That's great for preventing bloop singles, but it does leave a fielder more vulnerable to balls that go over McCutchen's head, and those are more likely to be damaging extra-base hits -- it's the exact reason that the Cubs pushed Dexter Fowlerdeeper. Fowler, in his eighth full Major League season, has his first positive DRS score. McCutchen, also his in eighth season, has accumulated nearly half of his career negative-51 DRS mark this year alone. While Marte has stayed stable, Polanco has declined from plus-12 to plus-2. It's easy to believe that McCutchen has legitimately struggled this year; it's also easy to believe a change in positioning has made his numbers look worse than they ought to be.
3. It seems like inexperienced outfielders tend to play deeper.
Let's use a minimum of 1,000 tracked pitches, which gives us a good sample size of 130 left fielders, 88 center fielders and 96 right fielders. Looking at the deepest players puts some numbers to something you maybe already figured: Players without much outfield experience, worried about allowing hits over their heads, play very deep.
Just look at the five deepest left fielders:
313 feet -- Jefry Marte
309 feet -- Brett Eibner
308 feet -- Jurickson Profar
306 feet -- Peter O'Brien
305 feet -- Rafael Ortega
Primarly a third baseman, Marte spent his entire professional career since being drafted in 2007 playing the infield corners. He'd never played outfield as a pro before doing so with the Angels on June 13, having been pressed into service by injuries to Daniel Nava and Craig Gentry. Profar to this day has still never played an outfield game in the Minors, and he has mostly played first, second and third this year after coming up as a shortstop. O'Brien was a catcher for most of his professional career, finally abandoning that to move to the outfield last year in the Minors.
How about the deepest center fielders?
333 feet -- Desmond Jennings
331 feet -- Andrew Romine
330 feet -- Jake Smolinski
329 feet -- Ian Desmond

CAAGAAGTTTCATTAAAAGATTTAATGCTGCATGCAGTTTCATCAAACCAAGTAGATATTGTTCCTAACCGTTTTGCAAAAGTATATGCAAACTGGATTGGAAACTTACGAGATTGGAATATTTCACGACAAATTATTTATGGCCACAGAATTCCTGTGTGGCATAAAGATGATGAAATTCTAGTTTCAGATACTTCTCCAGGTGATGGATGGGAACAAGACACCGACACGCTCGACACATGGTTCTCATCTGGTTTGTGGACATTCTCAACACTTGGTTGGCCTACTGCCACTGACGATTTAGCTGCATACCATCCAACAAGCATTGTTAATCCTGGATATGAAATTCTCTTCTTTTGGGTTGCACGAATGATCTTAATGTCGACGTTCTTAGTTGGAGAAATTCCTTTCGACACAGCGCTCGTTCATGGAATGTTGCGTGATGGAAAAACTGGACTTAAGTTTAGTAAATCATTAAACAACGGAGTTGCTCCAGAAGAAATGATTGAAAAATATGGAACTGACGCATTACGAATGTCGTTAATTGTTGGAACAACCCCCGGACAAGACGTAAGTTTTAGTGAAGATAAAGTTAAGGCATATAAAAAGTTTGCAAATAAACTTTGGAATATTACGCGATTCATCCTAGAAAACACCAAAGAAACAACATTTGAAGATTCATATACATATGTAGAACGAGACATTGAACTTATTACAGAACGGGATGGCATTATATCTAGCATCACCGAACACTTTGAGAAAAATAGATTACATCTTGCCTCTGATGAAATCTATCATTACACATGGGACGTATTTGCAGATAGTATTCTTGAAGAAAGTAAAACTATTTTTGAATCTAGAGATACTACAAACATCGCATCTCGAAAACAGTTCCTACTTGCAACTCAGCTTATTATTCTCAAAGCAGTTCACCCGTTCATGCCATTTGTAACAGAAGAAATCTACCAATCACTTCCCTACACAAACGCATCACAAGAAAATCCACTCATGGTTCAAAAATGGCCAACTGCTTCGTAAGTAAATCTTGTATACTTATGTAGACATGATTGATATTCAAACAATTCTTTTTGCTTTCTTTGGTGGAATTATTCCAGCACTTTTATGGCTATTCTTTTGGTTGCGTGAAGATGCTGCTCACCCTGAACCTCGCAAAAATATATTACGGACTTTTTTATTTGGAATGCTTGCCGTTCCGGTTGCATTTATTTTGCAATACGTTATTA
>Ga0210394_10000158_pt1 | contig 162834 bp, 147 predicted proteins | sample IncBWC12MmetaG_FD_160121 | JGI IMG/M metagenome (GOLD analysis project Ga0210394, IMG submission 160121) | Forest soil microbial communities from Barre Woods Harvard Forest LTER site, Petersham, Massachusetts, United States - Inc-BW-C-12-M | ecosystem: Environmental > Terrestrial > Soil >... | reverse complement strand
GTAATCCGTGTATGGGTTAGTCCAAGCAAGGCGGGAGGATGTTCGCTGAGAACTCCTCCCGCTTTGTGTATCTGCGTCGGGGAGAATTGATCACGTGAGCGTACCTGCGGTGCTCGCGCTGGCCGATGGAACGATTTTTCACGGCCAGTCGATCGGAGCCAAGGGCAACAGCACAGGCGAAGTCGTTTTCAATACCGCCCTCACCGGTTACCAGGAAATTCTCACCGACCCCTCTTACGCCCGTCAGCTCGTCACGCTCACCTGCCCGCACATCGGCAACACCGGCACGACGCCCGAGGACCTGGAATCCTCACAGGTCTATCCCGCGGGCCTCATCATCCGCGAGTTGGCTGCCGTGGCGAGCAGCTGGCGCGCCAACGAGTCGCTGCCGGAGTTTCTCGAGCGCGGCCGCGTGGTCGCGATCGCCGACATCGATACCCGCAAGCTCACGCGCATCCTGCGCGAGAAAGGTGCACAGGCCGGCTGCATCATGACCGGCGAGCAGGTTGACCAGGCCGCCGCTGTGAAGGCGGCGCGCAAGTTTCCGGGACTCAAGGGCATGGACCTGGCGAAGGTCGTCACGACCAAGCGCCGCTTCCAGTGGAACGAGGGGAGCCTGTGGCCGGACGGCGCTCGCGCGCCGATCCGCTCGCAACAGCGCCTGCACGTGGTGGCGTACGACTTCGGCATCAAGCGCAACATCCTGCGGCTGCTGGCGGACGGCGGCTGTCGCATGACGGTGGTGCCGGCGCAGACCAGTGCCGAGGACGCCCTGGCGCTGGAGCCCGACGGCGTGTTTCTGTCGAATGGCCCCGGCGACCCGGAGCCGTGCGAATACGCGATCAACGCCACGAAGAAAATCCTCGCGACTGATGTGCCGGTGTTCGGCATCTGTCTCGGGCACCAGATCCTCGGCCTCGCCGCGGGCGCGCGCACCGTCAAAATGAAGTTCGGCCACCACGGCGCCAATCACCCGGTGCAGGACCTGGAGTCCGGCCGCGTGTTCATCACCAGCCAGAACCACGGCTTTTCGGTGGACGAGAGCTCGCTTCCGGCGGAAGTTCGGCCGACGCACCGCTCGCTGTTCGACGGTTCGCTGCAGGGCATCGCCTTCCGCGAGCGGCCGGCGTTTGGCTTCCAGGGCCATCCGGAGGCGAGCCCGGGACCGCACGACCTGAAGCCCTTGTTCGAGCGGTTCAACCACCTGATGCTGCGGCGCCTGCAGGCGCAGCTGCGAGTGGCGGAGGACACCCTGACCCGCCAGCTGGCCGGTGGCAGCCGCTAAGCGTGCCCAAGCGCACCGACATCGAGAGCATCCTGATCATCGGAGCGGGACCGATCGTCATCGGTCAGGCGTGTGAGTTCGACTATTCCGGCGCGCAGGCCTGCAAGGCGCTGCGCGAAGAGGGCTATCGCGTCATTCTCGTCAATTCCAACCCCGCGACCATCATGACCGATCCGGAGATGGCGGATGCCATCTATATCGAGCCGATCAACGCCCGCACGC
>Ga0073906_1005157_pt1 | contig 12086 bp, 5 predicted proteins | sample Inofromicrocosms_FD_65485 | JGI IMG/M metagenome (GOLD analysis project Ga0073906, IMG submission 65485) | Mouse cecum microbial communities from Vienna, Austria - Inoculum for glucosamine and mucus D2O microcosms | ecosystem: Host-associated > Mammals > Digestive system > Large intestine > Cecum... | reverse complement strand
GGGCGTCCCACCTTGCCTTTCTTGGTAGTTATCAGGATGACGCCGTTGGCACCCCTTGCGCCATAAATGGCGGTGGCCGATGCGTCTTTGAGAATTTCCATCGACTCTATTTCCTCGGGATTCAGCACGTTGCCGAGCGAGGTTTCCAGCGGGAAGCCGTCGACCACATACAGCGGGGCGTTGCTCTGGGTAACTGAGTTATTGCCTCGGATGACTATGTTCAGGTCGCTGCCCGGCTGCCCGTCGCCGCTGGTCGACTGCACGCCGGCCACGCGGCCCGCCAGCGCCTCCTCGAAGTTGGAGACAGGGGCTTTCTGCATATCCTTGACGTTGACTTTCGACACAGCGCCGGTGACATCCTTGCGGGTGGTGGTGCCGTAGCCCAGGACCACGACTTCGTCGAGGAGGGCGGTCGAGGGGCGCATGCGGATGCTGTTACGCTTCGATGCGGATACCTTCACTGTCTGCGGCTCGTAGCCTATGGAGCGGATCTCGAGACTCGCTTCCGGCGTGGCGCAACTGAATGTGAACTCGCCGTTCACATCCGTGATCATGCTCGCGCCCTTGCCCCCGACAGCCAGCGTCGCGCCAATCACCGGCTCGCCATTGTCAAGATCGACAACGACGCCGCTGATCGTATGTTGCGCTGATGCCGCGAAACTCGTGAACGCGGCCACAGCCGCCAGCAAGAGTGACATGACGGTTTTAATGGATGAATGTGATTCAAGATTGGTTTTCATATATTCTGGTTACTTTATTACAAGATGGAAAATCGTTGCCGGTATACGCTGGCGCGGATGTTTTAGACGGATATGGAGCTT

327 feet -- Kolten Wong
The recently released Jennings had long been an outfielder, of course, but we see three more infield conversions here. Tigers utility man Romine had been an infielder for the entirety of his pro career before making his starting debut in the outfield in May, and Desmond's conversion from Washington shortstop to Texas center fielder has been well-chronicled. Wong, similarly, made his first appearance in the outfield this year after losing his second-base job.
And right fielders? More of the same:
310 feet -- Brett Eibner
307 feet -- Brandon Drury
304 feet -- Hernán Pérez
303 feet -- Yasmany Tomás
303 feet -- Reymond Fuentes
We see Eibner again, and he actually is a career outfielder. That's not the case for Drury, however, as the infielder blocked by Jake Lamb was forced into service after injuries to A.J. Pollock and David Peralta. His Arizona teammate Tomas entered the bigs as a third baseman, though he did play outfield in Cuba. Perez, mainly a middle infielder since turning pro in 2008, is another utility player who made his starting outfield debut in the Major Leagues.
4. The shallowest left fielders are exactly who you think they are.
Obviously, looking at raw positioning numbers comes with one significant caveat: all ballparks aren't shaped the same way. While some of that smooths out over the course of the season due to road games, certainly home fields play a part. So perhaps you won't be surprised to see that the shallowest left fielders, all at a range of 277 to 280 from home plate, are all members of the Red Sox (Chris Young) and Astros (Colby Rasmus, Jake Marisnick, Preston Tucker). With the Green Monster and Crawford Boxes behind them, well, of course they're playing shallower.
A better way to account for that may be to look at "percentage of distance from home to the wall," to say that, for example, Rays center fielder Kevin Kiermaier played 81 percent of the way from home to the wall, as he did last year. In terms of raw distance, however, this certainly does remind you how cramped it gets in Boston and Houston.
Mike Petriello is an analyst for MLB.com and the host of the Statcast podcast. He has previously written for ESPN Insider and FanGraphs.